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cfjohann, April 11,  2021  5:01pm EST

New to the Support Network, CHF caregiver 3 months

Hello everyone,

My husband was officially diagnosed with CHF 1/27/21. It appears he had COVID early 2020, which explains his being ill off and on throughout 2020. It starrted getting constantly bad the end of October, by late November in to December he could hardly get out of bed without being exhausted. He had a chest X-ray mid Janurary (to look for pneumonia) which is how they found his enlarged heart. His Echo was 1/27 with a diagnosis of an EF of 14, he had his LifeVest 3 days later. I have a support network with family and friends but helping him, doing things around the house he normally would do, helping care for grandkids, taking care of my mother-in-law, helping my adult daughter with her medical issues and working part-time it's a bit much. Family and friends offer support when they can, their lives are also busy and complicated. I've always been the caregiver for friends and family, I've always prided myself on it and could handle anything, no matter how many directions I was being pulled. Not this time, I feel I am failing everyone, especially my husband. I am being told I am doing a great job by all and I am allowed to be worried and scared. I guess I need to practice what I've always preached and take a little time to myself but then I feel guilty. I'm finding it hard to listen to myself and acknowledge I am doing a good job caring for my husband and I can't be everyone's everything and that's not failing. I'm also finding it hard to let him do things when he feels well enough, I need to trust he knows his body and will take a break when needed. Thanks for listening! Sending good thoughts to all!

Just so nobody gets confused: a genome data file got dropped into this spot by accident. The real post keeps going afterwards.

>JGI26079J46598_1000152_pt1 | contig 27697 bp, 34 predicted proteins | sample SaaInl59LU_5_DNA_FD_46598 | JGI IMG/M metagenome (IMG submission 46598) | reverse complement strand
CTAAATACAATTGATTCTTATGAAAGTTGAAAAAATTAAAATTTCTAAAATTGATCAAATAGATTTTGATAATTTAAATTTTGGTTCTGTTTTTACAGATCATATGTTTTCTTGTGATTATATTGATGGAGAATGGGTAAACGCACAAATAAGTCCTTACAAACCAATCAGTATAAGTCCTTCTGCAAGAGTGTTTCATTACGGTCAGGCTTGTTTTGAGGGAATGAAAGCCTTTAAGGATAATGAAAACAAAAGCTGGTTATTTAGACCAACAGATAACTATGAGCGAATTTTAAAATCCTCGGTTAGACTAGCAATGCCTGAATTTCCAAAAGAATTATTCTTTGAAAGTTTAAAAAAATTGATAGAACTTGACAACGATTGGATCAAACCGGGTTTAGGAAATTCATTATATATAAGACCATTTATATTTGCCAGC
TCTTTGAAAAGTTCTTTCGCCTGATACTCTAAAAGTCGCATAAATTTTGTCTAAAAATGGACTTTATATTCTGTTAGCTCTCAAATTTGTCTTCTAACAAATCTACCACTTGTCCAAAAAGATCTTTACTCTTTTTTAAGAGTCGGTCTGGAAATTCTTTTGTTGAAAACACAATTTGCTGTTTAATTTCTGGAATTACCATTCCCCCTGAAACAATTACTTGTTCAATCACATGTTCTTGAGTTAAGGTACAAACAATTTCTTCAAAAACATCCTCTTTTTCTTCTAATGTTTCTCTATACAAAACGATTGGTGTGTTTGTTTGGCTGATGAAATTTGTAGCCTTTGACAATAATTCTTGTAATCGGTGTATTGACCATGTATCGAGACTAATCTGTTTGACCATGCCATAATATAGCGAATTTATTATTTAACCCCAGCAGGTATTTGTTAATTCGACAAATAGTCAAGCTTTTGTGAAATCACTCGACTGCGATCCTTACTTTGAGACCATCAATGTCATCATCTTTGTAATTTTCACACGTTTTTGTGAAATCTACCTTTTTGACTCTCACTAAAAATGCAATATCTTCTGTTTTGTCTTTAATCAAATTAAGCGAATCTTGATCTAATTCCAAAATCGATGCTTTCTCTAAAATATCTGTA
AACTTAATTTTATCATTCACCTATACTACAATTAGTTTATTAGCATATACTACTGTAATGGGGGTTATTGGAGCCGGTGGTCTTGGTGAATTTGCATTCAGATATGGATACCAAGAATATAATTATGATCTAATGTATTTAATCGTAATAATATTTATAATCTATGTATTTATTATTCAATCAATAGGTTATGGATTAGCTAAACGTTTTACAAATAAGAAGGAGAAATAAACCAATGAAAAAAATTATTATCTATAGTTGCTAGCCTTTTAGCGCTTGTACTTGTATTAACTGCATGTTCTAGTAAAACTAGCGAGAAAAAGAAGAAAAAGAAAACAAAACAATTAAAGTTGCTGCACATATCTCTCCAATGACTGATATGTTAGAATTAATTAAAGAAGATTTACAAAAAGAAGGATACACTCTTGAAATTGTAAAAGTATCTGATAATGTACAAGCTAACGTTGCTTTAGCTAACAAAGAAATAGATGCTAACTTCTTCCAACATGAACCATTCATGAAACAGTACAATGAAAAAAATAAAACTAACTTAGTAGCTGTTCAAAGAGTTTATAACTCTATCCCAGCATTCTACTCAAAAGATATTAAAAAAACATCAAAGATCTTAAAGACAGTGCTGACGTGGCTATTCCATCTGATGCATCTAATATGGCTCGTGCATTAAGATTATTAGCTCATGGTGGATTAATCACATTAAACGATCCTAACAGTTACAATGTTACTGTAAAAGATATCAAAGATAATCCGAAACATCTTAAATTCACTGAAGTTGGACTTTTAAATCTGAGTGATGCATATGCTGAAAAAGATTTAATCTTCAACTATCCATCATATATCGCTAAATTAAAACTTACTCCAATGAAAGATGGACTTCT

3 Replies
  • AHAModerator
    AHAModerator, April 11,  2021  6:18pm EST

    Hello there,

    Thank you so much for reaching out to the Support Network and sharing your experience. I am so sorry that you and your husband are experiencing this. I understand that the road ahead may not be easy, but your husband is lucky to have you by his side. I hope that you can foster a sense of community and solidarity here on the support network with others who have had similar experiences. 

    Here are a few resources I can share with you about Caregiver Resources, Ejection Fraction Heart Failure Measurement, and Communication Tips for Caregivers.

    Please keep us updated on how you and your husband are feeling.

    Best wishes,

    AHA Moderator

  • JamesPL
    JamesPL, April 12,  2021  7:16pm EST

    Don't ever feel guilty for making time for yourself. It is so critically important for both of you because without you being at your best whenever possible, your husband would also suffer. It is remarkable that you have provided the care you've given for so long. It is not easy and would wear on anyone. On those times when he can do things for himself, you might want to give him some space. It would make him feel better about himself and give you a much needed break!

    Best of luck to both of you!


  • Judy83059
    Judy83059, April 14,  2021  12:19pm EST

    Just reading all that you do is overwhelming! 

    As you wrote, and others have written, it truly is important to make time for yourself. There's no need for you to feel guilty. How does your husband respond when you manage to get time away from all of your responsibilities? If he undersatnds your need, could he even encouarge and affirm you in this?

    It's so hard to step back and give up control. You may experience that when you try to get away or when your husband wants to do things for himself. Perhaps you can look at his desire as a blessing. So many disabled people either aren't able to help themselves or don't want to.

    Hope this helps a little!


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